Building record MYO508 - CHURCH OF SAINT JAMES

Summary

No summary available.

Location

Grid reference Centred SE 6488 5259 (15m by 10m)
Map sheet SE65SW
Civil Parish Murton, City of York, North Yorkshire
Unitary Authority City of York, North Yorkshire

Map

Type and Period (3)

Full Description

Church. c1200, restored in 1914. Hammer-dressed limestone, plain tile roof. Nave and chancel in one, of 3 bays. West end partially obscured by C20 lean-to hut above which is a small segmental-arched single-light window, with small round-arched window to gable end. Bellcote. To north: C20 2- light Y-traceried window with round head. To south: 2 round-headed windows both with brick arches. East end: C20 3-light window beneath elliptical arch. Pevsner N, Yorkshire: The North Riding, 1966.
Listing NGR: SE6488252597

Derived from English Heritage LB download dated: 22/08/2005

"The ruined chapel of St. James stands in a field to the west of the hamlet and is a simple rectangular structure without division or buttresses and measuring internally 41 ft. by 16½ ft. The east and north walls are much ruined, but the south and west are still standing almost to their full height. In the south wall are two window openings, repaired in brick, and a south door probably of 13thcentury date. In the west wall is a small single-light window, perhaps of the same period. It is now in course of restoration. ... The chapel of St. James at Murton was formerly in the patronage of the prebendary of Strensall. In 1511 Dr. Carrifer, then prebendary, granted a toft and half an oxgang of land in Murton to William Davy and Richard Beverley to be used for the benefit of this chapel. (fn. 28) They repaired the chapel from time to time, and in 1601 sums of 6s. 8d. and 5s. were set apart from this land for the curate, who was to read divine service every second Sunday between Allhallowmas and Candlemas, 4d. being deducted for each Sunday on which he should neglect to do so. (fn. 29) The land having been lost by inclosure, a further arrangement was made by the Commissioners of Charitable Uses in 1674, by which the money was to be raised from the two fields belonging to the manor of Strensall, known as Far Watterland Field and Little Watterland Field. (fn. 30) By 1815 the chapel had fallen into a state of great dilapidation and became unfit for service, no repairs having been done for nearly thirty years. The vicar, churchwardens and parishioners petitioned the Lord Chancellor, and some repairs were done. Services were held again in 1818. (fn. 31) After this the chapel was once more allowed to fall into ruins, and it has not been used since 1836."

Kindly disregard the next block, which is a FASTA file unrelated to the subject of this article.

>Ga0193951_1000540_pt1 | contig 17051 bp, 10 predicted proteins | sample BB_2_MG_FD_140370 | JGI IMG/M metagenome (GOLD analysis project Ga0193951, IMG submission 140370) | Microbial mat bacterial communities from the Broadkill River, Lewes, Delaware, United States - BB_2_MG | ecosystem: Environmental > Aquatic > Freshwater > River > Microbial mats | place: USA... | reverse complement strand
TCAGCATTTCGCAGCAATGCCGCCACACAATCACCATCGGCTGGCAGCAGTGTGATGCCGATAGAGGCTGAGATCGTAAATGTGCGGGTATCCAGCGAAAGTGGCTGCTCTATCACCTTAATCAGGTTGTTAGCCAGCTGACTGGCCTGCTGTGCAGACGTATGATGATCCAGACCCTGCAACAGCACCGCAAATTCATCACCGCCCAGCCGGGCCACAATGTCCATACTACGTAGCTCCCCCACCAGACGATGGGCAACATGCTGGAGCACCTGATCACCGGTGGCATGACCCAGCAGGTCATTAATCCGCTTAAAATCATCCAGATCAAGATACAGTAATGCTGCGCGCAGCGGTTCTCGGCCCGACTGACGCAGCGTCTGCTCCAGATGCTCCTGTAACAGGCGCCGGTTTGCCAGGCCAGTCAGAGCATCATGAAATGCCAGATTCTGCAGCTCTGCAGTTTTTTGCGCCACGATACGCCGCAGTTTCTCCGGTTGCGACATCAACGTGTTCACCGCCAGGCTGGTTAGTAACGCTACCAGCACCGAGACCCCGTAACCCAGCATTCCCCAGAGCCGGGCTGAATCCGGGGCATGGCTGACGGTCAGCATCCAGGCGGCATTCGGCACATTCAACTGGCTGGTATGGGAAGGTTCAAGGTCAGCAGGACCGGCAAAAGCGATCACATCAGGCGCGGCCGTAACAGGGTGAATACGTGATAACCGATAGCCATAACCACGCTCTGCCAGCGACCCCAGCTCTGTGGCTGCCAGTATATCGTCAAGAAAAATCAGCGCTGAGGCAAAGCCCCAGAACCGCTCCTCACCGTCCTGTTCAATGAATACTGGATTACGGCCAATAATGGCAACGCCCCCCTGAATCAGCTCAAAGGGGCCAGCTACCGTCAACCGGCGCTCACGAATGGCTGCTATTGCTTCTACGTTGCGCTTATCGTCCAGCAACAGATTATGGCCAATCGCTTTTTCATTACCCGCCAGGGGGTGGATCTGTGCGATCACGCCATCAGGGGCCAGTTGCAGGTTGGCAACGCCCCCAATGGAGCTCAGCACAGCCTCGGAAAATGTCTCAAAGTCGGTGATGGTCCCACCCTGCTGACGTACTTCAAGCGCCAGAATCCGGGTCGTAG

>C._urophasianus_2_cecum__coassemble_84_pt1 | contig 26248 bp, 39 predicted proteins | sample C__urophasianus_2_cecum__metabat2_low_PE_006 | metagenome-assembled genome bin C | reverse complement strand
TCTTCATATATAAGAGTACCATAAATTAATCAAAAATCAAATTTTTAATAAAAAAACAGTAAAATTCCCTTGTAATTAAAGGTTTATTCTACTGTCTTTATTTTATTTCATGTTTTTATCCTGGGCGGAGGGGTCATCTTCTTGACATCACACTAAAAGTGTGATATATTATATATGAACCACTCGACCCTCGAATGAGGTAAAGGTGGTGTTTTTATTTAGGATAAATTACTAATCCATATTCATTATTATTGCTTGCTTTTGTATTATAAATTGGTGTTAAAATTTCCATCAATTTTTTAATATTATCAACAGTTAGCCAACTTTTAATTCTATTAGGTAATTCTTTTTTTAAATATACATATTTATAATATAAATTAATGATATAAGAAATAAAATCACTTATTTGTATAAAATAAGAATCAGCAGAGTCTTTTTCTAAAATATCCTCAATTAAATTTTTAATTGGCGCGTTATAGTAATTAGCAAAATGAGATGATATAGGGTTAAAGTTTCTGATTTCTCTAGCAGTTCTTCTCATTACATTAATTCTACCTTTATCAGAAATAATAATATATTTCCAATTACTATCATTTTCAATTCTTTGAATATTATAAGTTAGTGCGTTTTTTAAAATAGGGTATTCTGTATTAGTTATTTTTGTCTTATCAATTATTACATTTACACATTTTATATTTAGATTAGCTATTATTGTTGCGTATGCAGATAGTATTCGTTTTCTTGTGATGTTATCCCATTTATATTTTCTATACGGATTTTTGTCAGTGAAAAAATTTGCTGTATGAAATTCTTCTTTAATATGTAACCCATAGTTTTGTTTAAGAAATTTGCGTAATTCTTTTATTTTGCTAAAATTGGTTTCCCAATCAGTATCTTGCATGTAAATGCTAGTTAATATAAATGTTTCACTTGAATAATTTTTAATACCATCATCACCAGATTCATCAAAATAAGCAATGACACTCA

derived from https://www.british-history.ac.uk/report.aspx?compid=64635&strquery=Murton

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Record last edited

Feb 14 2017 3:30PM

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